Reviewed by: Carolyn

Blood and Gore

I’ve been reading William Napier, first his two books Clash of Empires: the Great Siege about the Siege of Malta and Clash of Empires: the Red Sea, on the Battle of Lepanto, which arguably changed the course of European history  –

Nicholas Ingoldsby and his manservant Hodge, English soldiers who had fought alongside the Hospitaller Knights of St. John at the victory in the Great Siege of Malta in 1565, are now, in 1571, slaves at the oars of a corsair galley on which they have spent the past two years…

I found there is a third Nicholas Ingoldsby adventure published in 2014 – The Last Crusaders: Ivan the Terrible – can’t wait!

My appetite whetted, I am now half way through his Attila the Hun trilogy, which also includes, just as a side plot: The Fall of the Roman Empire.

And a note on the author – educated at Cheltenham College (expelled), Leicester University (dropped out), Oxford Polytechnic and Birkbeck College, London, where he completed a PhD on W.B.Yeats, now that’s my kind of author.

Good historical authors can read hundreds of reference books just as background, but it should only show like an iceberg – 7/8 below the water line. Napier’s deep backgrounding is prodigious and one of the extra thrills of reading him: too good to read only once.

Score : Gripping historical reads = 5/5

But be warned – Blood and Gore quotient = 6/5

Reviewed by: John


The Secret Chord by Geraldine Brooks

index (1)The Secret Chord by Geraldine Brooks

Sydney : Hachette Australia, 2015. 386 pages

Found on the Adult Fiction shelves at BROOKS

Thank goodness Geraldine has redeemed herself after Caleb’s Crossing (in my opinion anyway).

A fictionalised account of the historical figure of King David of Israel it would be hard to make the story boring. Violence, incest, betrayal, lust, adultery, the voice of god: what doesn’t this story have?

Told from the perspective of the prophet Nathan who asks the King’s permission to write an account of his life this book had me hooked.

In true Brooks fashion much of the story is told by the women closest to David, offering an alternative perspective on a story usually dominated by men.

Named after a lyric from Leonard Cohen’s song Hallelujah, Brooks – like Cohen’s song – captures a man who is both incredibly flawed, making horrible decisions with dreadful consequences, and yet tender, earnest and loved.

Skip over the gore and enjoy the writing and narrative.

Score: 4/5

Reviewed by: Katherine

The Dressmaker of Dachau by Mary Chamberlain

The Dressmaker of Dachau by Mary Chamberlain

London : The Borough Press, 2015.  329 pages

Found on the Adult Fiction shelves at CHAMBERLAIN

Plot summary  : The Dressmaker of Dachau by Mary Chamberlain is an intensely engaging historical novel written against a real historical background of the outbreak of war in Europe. Sweeping and poignant, this is a tale of one woman’s resilience despite tragedy. Beginning in Theed Street of London, Ada’s woeful journey begins on a promising note when she began to work as a seamstress and ‘modiste’ at Dover Street. But her life took a dramatic turn when she met Stanislaus von Lieben.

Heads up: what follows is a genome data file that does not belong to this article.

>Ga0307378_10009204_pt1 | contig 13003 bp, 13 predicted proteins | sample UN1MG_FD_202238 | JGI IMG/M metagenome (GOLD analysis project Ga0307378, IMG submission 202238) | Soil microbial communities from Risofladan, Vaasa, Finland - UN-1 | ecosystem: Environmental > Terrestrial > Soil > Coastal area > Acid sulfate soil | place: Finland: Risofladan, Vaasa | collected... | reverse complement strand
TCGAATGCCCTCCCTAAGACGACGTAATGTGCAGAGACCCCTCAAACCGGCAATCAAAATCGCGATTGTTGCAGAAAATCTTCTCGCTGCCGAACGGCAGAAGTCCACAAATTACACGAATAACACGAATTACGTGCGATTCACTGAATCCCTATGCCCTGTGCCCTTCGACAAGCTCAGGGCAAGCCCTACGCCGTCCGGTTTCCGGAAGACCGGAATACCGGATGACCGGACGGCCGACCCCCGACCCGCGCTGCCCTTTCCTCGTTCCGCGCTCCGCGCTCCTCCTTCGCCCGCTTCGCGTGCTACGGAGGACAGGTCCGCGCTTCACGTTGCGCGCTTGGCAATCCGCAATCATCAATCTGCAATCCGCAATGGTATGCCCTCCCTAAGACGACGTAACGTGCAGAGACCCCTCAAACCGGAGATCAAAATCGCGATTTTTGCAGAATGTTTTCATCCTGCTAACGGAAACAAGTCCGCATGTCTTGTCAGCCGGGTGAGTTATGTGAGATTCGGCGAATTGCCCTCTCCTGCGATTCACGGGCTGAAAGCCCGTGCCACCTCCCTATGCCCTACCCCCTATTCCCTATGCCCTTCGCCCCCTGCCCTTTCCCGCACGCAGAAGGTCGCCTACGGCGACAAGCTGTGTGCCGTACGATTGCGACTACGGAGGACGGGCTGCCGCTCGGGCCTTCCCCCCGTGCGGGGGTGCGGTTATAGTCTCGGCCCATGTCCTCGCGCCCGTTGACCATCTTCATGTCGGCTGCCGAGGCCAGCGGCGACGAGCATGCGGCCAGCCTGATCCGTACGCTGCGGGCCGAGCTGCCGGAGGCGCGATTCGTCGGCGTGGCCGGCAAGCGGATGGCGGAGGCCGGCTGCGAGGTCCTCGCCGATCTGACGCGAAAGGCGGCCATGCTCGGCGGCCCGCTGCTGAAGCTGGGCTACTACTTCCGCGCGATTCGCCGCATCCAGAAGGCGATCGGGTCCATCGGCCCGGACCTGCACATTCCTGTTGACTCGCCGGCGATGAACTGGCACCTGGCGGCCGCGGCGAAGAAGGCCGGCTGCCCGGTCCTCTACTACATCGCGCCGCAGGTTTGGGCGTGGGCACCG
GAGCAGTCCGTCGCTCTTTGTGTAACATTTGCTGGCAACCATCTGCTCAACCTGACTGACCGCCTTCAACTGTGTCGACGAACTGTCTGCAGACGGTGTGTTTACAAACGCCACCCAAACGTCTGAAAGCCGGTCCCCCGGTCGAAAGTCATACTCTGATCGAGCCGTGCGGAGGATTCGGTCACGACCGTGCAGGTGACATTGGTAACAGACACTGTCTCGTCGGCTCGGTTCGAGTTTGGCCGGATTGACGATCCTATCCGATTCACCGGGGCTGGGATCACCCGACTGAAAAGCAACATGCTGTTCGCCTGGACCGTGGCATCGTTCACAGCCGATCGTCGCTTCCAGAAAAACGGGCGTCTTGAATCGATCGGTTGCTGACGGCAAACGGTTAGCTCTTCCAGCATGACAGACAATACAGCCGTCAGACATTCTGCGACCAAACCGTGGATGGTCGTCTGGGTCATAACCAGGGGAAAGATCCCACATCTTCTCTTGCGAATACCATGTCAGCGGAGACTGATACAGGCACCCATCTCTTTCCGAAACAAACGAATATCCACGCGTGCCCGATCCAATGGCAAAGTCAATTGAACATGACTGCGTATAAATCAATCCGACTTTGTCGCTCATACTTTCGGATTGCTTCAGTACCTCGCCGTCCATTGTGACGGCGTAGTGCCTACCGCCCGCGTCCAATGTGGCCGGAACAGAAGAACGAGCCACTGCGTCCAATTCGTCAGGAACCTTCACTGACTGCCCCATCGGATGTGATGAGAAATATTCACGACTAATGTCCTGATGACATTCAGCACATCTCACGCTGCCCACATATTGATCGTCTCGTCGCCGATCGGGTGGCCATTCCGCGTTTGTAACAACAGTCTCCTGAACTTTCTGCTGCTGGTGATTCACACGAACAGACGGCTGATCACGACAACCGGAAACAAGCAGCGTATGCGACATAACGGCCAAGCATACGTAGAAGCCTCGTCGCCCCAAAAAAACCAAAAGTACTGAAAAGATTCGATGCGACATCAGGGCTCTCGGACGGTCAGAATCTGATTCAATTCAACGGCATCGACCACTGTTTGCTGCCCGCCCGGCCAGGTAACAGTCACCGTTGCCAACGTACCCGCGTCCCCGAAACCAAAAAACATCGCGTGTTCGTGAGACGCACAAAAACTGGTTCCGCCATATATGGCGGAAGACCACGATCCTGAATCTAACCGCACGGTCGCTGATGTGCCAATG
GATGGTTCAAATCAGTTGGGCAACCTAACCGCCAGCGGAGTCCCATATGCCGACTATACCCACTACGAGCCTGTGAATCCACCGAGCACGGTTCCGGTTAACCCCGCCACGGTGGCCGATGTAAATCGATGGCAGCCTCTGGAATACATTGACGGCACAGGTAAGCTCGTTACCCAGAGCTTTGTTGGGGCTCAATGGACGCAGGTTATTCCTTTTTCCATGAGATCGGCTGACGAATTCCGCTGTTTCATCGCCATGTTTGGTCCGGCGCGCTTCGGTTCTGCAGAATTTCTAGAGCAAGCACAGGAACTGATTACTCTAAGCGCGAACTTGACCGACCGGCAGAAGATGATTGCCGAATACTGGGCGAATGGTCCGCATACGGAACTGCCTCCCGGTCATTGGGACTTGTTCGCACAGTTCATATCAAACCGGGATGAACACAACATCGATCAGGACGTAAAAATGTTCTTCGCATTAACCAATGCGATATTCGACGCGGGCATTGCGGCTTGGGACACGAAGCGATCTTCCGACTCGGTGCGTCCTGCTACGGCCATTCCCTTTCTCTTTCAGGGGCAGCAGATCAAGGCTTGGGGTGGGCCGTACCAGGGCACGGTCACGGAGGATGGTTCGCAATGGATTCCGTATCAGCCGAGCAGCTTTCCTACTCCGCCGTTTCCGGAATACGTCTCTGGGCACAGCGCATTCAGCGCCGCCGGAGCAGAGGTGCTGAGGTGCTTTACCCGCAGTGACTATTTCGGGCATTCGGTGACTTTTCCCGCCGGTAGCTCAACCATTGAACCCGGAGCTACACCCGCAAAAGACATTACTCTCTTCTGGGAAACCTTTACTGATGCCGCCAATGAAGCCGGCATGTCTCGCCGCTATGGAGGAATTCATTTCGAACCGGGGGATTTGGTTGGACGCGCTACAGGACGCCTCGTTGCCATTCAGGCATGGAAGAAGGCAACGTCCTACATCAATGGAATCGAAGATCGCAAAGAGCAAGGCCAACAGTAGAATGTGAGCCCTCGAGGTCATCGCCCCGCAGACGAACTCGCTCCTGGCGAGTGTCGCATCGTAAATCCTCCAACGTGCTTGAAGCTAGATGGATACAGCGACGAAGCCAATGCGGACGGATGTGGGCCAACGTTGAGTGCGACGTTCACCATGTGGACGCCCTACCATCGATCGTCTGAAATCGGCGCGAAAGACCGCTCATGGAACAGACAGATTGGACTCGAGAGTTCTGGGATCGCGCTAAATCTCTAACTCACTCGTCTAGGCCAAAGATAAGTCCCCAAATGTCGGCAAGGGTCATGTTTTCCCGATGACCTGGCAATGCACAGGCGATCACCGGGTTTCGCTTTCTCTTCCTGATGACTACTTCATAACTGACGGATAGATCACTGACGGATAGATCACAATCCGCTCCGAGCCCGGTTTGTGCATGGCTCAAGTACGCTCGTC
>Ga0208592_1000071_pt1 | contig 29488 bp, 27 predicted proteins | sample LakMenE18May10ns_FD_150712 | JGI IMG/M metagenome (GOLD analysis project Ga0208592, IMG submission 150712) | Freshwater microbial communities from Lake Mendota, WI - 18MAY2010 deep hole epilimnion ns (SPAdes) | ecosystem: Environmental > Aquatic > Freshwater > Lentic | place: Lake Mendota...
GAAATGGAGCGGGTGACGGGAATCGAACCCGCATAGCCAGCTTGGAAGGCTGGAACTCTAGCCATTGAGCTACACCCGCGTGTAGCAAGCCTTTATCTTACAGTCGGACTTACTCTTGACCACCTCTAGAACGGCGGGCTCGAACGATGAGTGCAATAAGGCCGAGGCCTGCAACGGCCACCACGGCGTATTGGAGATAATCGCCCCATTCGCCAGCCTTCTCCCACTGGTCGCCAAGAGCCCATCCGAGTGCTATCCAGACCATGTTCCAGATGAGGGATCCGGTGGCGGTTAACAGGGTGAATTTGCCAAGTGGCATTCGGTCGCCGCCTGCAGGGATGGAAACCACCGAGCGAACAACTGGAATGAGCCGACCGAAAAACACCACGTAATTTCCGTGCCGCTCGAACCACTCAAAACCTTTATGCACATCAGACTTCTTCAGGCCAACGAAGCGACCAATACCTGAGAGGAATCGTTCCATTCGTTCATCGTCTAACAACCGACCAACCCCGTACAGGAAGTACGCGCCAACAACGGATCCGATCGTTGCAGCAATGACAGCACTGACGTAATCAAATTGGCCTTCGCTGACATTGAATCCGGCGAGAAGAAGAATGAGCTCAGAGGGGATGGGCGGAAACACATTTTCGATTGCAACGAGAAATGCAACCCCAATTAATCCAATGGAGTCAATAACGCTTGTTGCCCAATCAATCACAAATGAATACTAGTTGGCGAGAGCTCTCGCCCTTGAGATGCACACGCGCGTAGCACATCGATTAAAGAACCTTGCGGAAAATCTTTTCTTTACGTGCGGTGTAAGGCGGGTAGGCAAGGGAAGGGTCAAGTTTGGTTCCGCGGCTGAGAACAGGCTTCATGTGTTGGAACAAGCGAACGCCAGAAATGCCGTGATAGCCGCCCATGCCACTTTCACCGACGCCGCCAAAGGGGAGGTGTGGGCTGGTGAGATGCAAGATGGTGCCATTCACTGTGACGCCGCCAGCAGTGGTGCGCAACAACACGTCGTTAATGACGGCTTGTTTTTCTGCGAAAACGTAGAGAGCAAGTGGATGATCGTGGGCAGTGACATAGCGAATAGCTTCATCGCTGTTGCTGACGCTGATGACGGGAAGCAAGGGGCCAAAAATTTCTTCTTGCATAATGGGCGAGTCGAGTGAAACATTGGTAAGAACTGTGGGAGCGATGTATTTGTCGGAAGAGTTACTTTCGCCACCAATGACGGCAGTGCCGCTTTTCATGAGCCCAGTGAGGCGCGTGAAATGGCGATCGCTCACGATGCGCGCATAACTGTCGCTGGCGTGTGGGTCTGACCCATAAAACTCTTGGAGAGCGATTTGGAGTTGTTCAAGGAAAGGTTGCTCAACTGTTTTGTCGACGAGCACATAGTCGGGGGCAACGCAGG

Full of life and hope for the future, the two love birds embarked on a journey that took them to Paris as the drumbeats of war grew louder. First at Gare due Nord, the two later moved to Boulevard Barbès. With the Nazis swiftly rummaging across countries and the two literally trapped in a foreign country. They escaped to Mons and then Namur in Belgium where Ada was left in the lurch when Stanislaus abandoned her. After shewas captured, Ada was taken to Dachau and ended up there as the Dressmaker of Dachau.

The Dressmaker of Dachau is a bittersweet novel with characters so life-like and their predicament totally unsettling. Reading about the desperation of Ada, one can only imagine how life is like during World War II. Author Mary Chamberlain painted a harsh yet realistic picture of the war years, and also about the holocaust. If you love a good historical novel with World War II as its background, you can bet this is one of the best. (Source :
Amazon books)

Review : A well written, gripping story full of intrigue and a passion for survival. Ada Vaughan’s character is the part you remember later for her passion, resolve, wrong choices and flaws.

An interesting insight into another side of the war and its consequences.

Reviewed by : Carolyn


The Undertaking by Audrey Magee

The Undertaking by Audrey Magee

Sydney, N.S.W. : Allen & Unwin, 2014. 287 pages.

Found on the Adult Fiction shelves at MAGEE

Plot Summary : Desperate to escape the Eastern front, Peter Faber, an ordinary German soldier, marries Katharina Spinell, a woman he has never met; it is a marriage of convenience that promises ‘honeymoon’ leave for him and a pension for her should he die on the front. With ten days’ leave secured, Peter visits his new wife in Berlin; both are surprised by the attraction that develops between them.

When Peter returns to the horror of the front, it is only the dream of Katharina that sustains him as he approaches Stalingrad. Back in Berlin, Katharina, goaded on by her desperate and delusional parents, ruthlessly works her way into the Nazi party hierarchy, wedding herself, her young husband and their unborn child to the regime. But when the tide of war turns and Berlin falls, Peter and Katharina, ordinary people stained with their small share of an extraordinary guilt, find their simple dream of family increasingly hard to hold on to… (Source : Fantastic Fiction)

Review : This is Audrey Magee’s first book and I  highly recommend this book to anyone interested in this historical period combined with an unusual  love story.

Reviewed by : Carolyn

%d bloggers like this: